Laurie Winer, Los Angeles Review of Books:
The undisputed high point of Beck’s tenure in Baltimore was an elaborate prank built around a nonexistent theme park. The idea was to run a promotional campaign for the fictional grand opening of the world’s first air-conditioned underground amusement park, called Magicland. According to Beck and Gray, it was being completed just outside Baltimore. During the build-up, the two created an intricate and convincing radio world of theme-park jingles and promotions, which were rolled out in a slow buildup to the nonexistent park’s grand opening… On the day Magicland was supposed to throw open its air-conditioned doors, Beck and Gray took calls from enraged listeners who tried to find the park and failed. Among the disappointed and enraged was a woman who had canceled a no-refund cruise to attend the event. “They never told a soul what they were doing,” says Sean Hall, the B104 newsreader. “People just drove around in circles on the beltway for hours trying to find the place.”
– from Alexander Zaitchik’s Common Nonsense: Glenn Beck and the Triumph of Ignorance
Glenn Beck broadcast his last Fox show yesterday, after two and a half memorable years. In his final week he began with footage of rioting and looting in the streets of Chicago, Washington, D.C., Philadelphia, and Cairo. Anyone tuning in for the first time might wonder why these upsetting events evoked in this man only a caustic “I told you so.” As per usual, he played both puppet-master and puppet, performing his repertoire of goofy voices, bobbing, weaving, bringing his plump head right up into the camera. Addressing us as “America,” he jumped maniacally through a familiar list of names: George Soros, Saul Alinksy, Hugo Chavez, Woodrow Wilson; having already drilled into us the monikers of those who got our country into this ungodly mess, he didn’t need to ID them. He warned that any day we might be kneeling before a Caliphate. As always, Beck’s delirium held out the promise that he might, once and for all, completely unravel before our eyes. As a student of all things Beckian, I will miss him. “I watch so you don’t have to,” I tell my family and friends who long ago grew tired of my obsession. I picture myself as the cat sitting in front of a mouse hole while the rest of the house goes about its business. But unlike the cat, once in a while I have to ask myself why. Why, mother of god, am I drawn here, again and again?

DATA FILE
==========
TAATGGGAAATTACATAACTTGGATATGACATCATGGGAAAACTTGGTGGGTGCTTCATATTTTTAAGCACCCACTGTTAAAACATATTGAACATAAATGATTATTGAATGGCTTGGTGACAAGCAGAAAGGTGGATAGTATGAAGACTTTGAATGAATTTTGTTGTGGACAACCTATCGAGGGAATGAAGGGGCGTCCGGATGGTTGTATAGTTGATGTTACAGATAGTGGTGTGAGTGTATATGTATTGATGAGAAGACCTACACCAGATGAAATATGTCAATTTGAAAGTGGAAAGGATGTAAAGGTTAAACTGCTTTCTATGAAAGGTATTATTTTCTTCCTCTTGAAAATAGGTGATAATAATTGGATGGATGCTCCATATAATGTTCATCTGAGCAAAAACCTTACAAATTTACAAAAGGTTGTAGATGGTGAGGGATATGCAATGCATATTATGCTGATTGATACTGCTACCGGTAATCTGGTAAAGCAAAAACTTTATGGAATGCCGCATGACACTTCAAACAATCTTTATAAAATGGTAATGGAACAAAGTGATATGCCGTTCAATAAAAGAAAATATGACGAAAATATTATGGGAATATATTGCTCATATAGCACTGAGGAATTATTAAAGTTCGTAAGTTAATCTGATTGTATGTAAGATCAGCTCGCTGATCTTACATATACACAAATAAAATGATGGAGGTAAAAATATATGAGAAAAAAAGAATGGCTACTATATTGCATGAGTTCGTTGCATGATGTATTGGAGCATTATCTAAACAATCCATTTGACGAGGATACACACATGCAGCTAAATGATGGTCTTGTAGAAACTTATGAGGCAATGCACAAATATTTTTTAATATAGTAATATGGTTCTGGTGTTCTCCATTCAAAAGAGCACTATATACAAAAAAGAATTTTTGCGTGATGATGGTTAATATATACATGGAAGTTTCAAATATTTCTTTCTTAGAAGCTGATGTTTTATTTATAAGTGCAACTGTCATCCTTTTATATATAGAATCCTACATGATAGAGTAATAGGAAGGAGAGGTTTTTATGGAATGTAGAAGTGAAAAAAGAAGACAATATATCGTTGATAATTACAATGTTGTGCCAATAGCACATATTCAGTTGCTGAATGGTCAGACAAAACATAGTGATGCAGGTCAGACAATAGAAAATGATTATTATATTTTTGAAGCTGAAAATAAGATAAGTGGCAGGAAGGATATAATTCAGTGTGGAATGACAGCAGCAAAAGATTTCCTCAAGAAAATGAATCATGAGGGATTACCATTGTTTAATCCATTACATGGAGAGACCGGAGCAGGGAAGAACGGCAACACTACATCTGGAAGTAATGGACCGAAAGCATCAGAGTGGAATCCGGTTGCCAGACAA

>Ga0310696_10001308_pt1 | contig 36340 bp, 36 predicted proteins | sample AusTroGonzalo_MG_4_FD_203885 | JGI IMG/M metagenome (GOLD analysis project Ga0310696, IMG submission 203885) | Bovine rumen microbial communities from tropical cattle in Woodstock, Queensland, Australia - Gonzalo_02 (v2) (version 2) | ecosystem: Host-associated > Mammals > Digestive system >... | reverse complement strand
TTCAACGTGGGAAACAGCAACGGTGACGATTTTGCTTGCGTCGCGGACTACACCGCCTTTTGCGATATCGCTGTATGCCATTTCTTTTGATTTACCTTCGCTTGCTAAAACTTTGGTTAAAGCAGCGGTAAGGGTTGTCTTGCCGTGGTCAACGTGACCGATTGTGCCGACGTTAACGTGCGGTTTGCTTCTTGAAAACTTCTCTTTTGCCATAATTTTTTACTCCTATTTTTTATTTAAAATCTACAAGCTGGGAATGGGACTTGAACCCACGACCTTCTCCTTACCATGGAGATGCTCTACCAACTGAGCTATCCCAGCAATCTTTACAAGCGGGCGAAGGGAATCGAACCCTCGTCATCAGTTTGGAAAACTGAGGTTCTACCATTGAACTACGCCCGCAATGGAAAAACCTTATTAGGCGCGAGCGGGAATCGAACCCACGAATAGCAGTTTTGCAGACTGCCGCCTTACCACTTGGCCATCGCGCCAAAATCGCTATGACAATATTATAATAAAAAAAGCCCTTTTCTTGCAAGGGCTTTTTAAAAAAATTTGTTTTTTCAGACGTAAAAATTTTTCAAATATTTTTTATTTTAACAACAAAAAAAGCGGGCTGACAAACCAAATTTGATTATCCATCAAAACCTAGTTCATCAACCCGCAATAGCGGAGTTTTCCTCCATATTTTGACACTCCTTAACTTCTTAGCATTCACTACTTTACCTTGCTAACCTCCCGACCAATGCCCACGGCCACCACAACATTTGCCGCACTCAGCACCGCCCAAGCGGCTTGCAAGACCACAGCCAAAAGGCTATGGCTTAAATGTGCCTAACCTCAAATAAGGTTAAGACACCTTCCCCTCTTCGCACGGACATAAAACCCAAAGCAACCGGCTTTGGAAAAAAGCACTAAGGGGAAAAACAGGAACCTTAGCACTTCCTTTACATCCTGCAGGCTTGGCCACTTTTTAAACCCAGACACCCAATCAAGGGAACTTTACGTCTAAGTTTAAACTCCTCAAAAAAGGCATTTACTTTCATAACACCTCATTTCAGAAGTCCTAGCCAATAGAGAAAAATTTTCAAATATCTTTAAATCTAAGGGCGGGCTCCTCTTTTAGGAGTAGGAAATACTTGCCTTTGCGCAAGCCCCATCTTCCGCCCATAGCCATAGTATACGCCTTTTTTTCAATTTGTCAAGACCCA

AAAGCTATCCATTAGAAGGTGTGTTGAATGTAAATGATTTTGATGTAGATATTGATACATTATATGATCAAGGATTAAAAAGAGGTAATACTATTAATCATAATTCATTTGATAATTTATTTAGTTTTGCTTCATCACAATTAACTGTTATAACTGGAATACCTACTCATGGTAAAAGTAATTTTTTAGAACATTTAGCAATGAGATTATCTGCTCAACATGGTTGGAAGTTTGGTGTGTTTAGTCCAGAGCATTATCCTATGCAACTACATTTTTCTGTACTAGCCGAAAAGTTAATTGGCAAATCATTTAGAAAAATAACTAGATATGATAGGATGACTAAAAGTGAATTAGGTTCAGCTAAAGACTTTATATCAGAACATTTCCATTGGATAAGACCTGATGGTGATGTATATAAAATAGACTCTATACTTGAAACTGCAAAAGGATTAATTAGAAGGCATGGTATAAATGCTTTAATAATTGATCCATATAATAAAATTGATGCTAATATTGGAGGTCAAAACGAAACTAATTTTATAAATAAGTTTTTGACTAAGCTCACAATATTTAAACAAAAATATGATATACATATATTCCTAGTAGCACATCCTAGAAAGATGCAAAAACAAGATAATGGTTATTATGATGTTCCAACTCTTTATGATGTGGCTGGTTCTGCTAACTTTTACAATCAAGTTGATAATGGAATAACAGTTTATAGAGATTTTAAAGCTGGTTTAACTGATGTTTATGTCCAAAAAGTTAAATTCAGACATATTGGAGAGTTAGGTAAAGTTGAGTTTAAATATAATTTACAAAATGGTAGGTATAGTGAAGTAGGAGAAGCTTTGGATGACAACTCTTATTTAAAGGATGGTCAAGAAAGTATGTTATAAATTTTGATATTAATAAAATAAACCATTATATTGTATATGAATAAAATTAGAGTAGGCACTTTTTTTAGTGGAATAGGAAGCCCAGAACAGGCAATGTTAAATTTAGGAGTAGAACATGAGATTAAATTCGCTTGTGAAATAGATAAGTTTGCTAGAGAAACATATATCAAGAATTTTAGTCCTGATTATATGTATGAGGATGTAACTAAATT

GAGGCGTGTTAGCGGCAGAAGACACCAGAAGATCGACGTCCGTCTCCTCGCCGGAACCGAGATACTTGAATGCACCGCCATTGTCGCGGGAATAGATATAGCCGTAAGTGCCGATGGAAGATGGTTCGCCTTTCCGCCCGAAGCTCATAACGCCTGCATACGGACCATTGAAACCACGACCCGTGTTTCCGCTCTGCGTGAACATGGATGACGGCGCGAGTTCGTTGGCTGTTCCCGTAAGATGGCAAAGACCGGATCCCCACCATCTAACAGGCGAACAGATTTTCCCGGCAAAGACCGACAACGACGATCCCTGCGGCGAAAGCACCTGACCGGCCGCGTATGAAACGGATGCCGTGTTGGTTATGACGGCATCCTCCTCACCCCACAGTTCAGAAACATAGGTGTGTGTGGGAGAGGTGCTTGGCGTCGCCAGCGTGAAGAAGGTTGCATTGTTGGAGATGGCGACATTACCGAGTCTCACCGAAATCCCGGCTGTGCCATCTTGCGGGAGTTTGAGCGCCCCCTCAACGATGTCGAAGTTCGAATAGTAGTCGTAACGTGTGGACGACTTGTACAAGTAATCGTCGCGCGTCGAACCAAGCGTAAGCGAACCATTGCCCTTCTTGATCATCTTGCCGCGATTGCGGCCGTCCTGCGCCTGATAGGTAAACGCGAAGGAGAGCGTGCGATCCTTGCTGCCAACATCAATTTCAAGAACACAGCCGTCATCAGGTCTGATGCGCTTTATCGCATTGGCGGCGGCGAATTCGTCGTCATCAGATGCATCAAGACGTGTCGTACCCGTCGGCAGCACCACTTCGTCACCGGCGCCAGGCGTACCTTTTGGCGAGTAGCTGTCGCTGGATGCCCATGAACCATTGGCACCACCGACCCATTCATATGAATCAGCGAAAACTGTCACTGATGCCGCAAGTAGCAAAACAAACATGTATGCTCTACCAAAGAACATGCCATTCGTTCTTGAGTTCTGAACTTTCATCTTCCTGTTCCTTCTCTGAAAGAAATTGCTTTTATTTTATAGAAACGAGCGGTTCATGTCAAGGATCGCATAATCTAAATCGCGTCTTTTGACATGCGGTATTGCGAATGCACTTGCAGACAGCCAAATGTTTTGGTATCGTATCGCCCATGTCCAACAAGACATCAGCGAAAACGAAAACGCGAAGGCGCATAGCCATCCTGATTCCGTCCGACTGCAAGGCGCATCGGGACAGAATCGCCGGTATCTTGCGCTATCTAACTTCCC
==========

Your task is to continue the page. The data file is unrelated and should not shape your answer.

This morning, doing “research,” I was entranced by a YouTube clip in which George Stephanopoulos surprises Michele Bachmann with the President’s birth certificate. He whips it out and reads to her: “This copy serves as prima facie evidence of the fact of birth in any court proceeding.” Bachmann remains eerily composed as she avoids eye contact with the document. “Well, then, that should settle it,” she says, her neck stiff as if in a brace, her pupils pinwheels as she searches for some way to put in the last word. “As long as someone introduces it…it’s what should settle it.” I wondered if Roger Ailes was watching. Please, I thought, someone give this woman a TV show.
Beck’s television career exploded in late 2008. Anticipating the election and looking to boost the numbers for the historically low-rated 5 pm slot, Roger Ailes plucked his new star from CNN’s Headline News, where Beck had doubled his audience in two years. The Glenn Beck Show debuted on Fox in January, 2009, auspiciously the day before Barack Obama’s inauguration. At long last, he had found a target worthy of the unfocused, mischievous, spottily educated sensibility he had displayed as a Baltimore morning zoo DJ and later as a talk show host and “commentator.” Beck was ready for his close-up. To his ever-volatile mix of free-floating rage and shame, he added a new component: a saccharine sensitivity. He became a man who had only to mention how much he loved his country to theatrically choke back and then let flow a flash-flood of tears.